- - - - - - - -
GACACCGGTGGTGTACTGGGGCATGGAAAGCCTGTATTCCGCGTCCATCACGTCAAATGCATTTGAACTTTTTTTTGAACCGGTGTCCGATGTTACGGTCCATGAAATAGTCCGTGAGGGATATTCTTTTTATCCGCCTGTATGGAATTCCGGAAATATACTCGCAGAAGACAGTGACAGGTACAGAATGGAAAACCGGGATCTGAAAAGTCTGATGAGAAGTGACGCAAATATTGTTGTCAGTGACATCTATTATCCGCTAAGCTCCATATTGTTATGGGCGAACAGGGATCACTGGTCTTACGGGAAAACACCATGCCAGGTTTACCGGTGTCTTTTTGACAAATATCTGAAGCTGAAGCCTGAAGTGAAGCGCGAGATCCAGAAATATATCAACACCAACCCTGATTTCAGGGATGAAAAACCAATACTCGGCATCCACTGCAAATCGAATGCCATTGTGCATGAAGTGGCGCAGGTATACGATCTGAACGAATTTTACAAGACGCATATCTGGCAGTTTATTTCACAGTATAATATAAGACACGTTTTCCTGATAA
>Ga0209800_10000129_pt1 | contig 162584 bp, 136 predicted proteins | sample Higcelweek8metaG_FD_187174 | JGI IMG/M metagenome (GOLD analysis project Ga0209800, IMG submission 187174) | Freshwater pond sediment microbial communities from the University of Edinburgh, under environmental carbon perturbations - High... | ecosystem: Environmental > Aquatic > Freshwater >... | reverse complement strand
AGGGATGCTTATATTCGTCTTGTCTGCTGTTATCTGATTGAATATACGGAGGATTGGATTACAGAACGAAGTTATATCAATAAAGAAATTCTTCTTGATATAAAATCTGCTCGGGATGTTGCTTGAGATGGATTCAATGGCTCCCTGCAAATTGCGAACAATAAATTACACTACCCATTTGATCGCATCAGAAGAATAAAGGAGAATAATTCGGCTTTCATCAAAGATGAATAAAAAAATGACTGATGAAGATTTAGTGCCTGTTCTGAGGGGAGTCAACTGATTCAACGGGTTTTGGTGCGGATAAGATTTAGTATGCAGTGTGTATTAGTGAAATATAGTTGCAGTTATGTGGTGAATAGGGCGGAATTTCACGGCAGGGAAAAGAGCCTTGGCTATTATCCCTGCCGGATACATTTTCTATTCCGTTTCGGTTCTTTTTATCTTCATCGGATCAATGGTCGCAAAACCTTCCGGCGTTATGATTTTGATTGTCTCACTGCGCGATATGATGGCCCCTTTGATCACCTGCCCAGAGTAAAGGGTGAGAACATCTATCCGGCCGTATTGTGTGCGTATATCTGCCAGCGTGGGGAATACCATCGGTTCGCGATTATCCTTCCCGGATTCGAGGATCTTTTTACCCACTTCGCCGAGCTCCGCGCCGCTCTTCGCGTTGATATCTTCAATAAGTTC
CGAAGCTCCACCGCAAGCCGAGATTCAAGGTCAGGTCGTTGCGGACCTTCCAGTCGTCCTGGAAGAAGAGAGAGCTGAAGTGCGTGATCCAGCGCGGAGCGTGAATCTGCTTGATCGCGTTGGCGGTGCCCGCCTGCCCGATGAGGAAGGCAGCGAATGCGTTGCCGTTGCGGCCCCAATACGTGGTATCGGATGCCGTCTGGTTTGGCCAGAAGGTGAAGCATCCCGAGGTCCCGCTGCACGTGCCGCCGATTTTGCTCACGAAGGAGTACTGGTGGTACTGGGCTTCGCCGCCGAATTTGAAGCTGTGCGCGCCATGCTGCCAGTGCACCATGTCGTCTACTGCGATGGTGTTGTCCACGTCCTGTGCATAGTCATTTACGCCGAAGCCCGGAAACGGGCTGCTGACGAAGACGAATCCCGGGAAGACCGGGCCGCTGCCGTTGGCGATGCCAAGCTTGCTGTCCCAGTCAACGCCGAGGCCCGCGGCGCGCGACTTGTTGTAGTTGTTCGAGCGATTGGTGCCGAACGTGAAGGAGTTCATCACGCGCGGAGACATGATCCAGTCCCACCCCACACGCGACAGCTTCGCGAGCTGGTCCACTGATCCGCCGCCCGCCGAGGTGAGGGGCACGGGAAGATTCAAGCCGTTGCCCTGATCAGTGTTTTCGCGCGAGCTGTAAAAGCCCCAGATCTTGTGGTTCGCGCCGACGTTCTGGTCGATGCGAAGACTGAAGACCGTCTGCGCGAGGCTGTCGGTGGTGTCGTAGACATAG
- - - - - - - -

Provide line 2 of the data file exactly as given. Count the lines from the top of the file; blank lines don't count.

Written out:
>Ga0209800_10000129_pt1 | contig 162584 bp, 136 predicted proteins | sample Higcelweek8metaG_FD_187174 | JGI IMG/M metagenome (GOLD analysis project Ga0209800, IMG submission 187174) | Freshwater pond sediment microbial communities from the University of Edinburgh, under environmental carbon perturbations - High... | ecosystem: Environmental > Aquatic > Freshwater >... | reverse complement strand